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SBPD to heighten presence

Kaitlynn Riely | Tuesday, September 26, 2006

A meeting of the Northeast Neighborhood Council of South Bend (NENC) two weeks ago prompted Notre Dame’s Off-Campus Council to send an e-mail Thursday warning students that police are heightening their presence on Washington and St. Peter’s Streets, said Josh Pasquesi, Senate Community Relations committee chair.

“It has come to our attention that there have been numerous complaints from neighbors on Washington St and St. Pete’s St.,” the e-mail read. “The South Bend Police Department is planning on taking an increased presence in the area and Indiana State Excise has been notified that this has been a problem area.”

Captain Wanda Shock of the South Bend Police Department (SBPD) spoke to the NENC Sept. 11 in a special presentation on the relationship between off-campus students and South Bend residents, said Krystal Hardy, the student representative on the NENC.

Shock acknowledged that the neighborhood had a history of noise violations and the police continued to receive complaints from neighbors about student parties.

“The last two weeks of August and the first few weeks of September, we had a lot of wild party complaints,” Shock said Monday.

Shock told The Observer that Turtle Creek Apartments and Lafayette Square are also considered problem areas for excessive partying and underage drinking, although she did not single them out at the NENC meeting.

First Sergeant Tim Cleveland of the Indiana State Excise police said they have received numerous complaints about loud parties and trash in the streets in this neighborhood, both from anonymous callers and the SBPD.

“Along with the wild parties and the noise offenses, there are complaints of minors consuming alcohol,” Cleveland said. “It sounds like that neighborhood’s probably a little out of control.”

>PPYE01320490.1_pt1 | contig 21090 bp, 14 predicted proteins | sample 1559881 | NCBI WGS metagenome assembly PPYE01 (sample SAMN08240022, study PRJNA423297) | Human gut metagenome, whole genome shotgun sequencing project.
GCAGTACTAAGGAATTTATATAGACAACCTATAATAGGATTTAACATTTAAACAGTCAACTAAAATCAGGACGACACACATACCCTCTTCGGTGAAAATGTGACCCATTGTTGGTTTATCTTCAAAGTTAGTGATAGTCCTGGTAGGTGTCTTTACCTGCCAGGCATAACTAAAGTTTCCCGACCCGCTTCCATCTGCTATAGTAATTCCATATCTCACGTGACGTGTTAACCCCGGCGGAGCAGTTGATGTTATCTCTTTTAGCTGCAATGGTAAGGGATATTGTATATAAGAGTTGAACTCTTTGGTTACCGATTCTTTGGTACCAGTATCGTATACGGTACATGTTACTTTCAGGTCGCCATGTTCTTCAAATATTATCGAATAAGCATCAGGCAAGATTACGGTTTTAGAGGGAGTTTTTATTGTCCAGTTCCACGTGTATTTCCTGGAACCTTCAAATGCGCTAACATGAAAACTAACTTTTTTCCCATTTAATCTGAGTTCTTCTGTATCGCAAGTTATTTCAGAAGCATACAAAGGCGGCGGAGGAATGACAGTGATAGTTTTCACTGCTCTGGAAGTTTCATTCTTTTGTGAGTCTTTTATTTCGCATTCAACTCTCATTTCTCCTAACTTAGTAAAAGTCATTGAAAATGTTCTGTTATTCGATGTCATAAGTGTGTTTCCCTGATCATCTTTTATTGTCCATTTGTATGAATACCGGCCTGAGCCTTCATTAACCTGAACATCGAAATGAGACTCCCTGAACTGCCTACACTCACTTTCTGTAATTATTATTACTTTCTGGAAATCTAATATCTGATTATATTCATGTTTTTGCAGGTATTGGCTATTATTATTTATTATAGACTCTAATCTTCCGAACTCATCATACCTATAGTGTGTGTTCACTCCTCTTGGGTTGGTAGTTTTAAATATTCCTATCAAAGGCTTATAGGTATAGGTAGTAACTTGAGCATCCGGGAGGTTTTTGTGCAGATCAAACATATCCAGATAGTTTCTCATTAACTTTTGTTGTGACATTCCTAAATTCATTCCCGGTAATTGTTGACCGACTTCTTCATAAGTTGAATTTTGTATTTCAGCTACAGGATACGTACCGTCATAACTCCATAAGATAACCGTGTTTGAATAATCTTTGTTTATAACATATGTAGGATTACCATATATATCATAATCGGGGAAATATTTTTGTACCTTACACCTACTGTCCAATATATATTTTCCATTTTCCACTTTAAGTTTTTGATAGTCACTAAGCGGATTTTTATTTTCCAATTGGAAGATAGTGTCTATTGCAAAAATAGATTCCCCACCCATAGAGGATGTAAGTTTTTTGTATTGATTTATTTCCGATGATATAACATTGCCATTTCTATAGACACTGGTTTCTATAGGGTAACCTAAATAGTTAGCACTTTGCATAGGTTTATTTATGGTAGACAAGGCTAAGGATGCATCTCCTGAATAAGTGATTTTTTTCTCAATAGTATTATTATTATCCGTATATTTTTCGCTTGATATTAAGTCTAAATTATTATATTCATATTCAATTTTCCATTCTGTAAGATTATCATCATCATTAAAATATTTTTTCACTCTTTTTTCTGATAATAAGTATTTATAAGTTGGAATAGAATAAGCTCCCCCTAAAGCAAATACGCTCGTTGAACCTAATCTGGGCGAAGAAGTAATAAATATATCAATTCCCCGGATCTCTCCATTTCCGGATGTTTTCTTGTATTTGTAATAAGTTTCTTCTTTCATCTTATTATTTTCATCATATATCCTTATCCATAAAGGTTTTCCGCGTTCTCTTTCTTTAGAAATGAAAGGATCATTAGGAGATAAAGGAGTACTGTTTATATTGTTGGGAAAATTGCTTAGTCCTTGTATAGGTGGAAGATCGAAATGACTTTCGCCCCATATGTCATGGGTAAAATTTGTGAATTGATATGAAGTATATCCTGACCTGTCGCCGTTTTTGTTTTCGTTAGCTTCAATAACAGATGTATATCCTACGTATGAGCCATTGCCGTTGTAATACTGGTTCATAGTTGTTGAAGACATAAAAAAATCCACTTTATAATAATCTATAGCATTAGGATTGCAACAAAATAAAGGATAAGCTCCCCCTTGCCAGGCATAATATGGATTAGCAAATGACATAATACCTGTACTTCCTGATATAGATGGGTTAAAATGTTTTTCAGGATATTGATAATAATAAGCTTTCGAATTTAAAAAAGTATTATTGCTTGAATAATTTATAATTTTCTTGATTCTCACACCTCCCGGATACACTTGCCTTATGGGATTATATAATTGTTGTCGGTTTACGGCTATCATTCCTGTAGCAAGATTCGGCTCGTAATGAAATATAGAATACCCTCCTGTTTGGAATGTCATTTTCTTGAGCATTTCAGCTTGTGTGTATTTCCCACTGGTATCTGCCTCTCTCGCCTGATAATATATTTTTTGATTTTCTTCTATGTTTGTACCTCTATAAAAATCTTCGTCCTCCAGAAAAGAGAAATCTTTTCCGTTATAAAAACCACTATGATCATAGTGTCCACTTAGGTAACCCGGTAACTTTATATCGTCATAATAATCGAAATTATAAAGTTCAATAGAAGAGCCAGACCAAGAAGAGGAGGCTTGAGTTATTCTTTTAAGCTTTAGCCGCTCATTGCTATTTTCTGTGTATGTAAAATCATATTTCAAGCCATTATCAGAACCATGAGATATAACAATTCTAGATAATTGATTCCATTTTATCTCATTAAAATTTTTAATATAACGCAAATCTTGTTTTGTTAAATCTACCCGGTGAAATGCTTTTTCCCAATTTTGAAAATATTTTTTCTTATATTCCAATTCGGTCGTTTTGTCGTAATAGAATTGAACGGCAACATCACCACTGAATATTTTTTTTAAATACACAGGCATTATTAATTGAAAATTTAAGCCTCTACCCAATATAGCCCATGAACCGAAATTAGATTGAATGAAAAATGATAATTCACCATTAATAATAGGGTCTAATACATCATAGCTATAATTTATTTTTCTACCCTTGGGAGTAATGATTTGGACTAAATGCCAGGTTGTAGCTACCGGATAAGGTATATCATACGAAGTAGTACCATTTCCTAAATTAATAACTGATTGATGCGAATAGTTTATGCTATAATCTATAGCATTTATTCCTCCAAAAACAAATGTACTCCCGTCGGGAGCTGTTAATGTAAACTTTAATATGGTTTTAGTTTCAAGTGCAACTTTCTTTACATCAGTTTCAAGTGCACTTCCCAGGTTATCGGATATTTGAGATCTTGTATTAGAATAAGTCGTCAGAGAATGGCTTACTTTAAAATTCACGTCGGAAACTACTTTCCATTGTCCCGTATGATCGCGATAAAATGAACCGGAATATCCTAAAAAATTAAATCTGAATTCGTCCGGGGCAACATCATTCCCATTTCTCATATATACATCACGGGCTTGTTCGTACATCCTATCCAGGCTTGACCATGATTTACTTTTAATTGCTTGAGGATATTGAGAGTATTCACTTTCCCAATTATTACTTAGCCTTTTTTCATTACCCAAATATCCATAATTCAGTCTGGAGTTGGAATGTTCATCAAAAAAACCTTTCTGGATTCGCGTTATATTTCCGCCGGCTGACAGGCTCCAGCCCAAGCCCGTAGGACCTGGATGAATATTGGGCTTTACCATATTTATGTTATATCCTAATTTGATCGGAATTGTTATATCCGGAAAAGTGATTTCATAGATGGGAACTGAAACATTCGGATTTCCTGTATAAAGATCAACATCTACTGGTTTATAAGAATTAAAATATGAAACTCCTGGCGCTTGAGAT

Senior Ryan Keckley, who lives on St. Peter’s Street, said the neighborhood can get noisy and he understands why neighbors would complain.

“I would say that it is pretty loud most nights just because on our block alone, from Colfax [Street] to Washington [Street], there are four student houses right in a row,” Keckley said. “And then on Washington, between Notre Dame Avenue and St. Louis [Street], there are probably 10 or 15. And they all like to have parties and have kegs.”

No one house is the problem, said Keckley, who thought the combination of all the student houses led to noise complaints.

Cleveland was not aware an e-mail was sent out to students notifying them that the Excise Police had been informed the Washington Street neighborhood was a “problem area.”

“If the e-mail that they’ve sent out alleviates the problem, then that’s all the better,” Cleveland said.

Shock said informing students about complaints, rather than sending police in to break up parties without warning, is a new approach the SBPD is trying this year.

Mark Kramer, the owner of Kramer Properties and the landlord for approximately 60 houses in the South Bend area, has been working with the SBPD to settle complaints without police involvement. Kramer gave his phone numbers to many South Bend residents who live near his student houses so they can reach him at any time with complaints.

Shock said the new tactic seemed to be working.

“What we thought was, if the landlord can handle it in a short period of time, and the residents are happy, then the police don’t need to be involved unless there is a possibility of serious injury and other damage,” Shock said.

She said she still wanted residents to call her the next business day to clarify that the issue was properly resolved.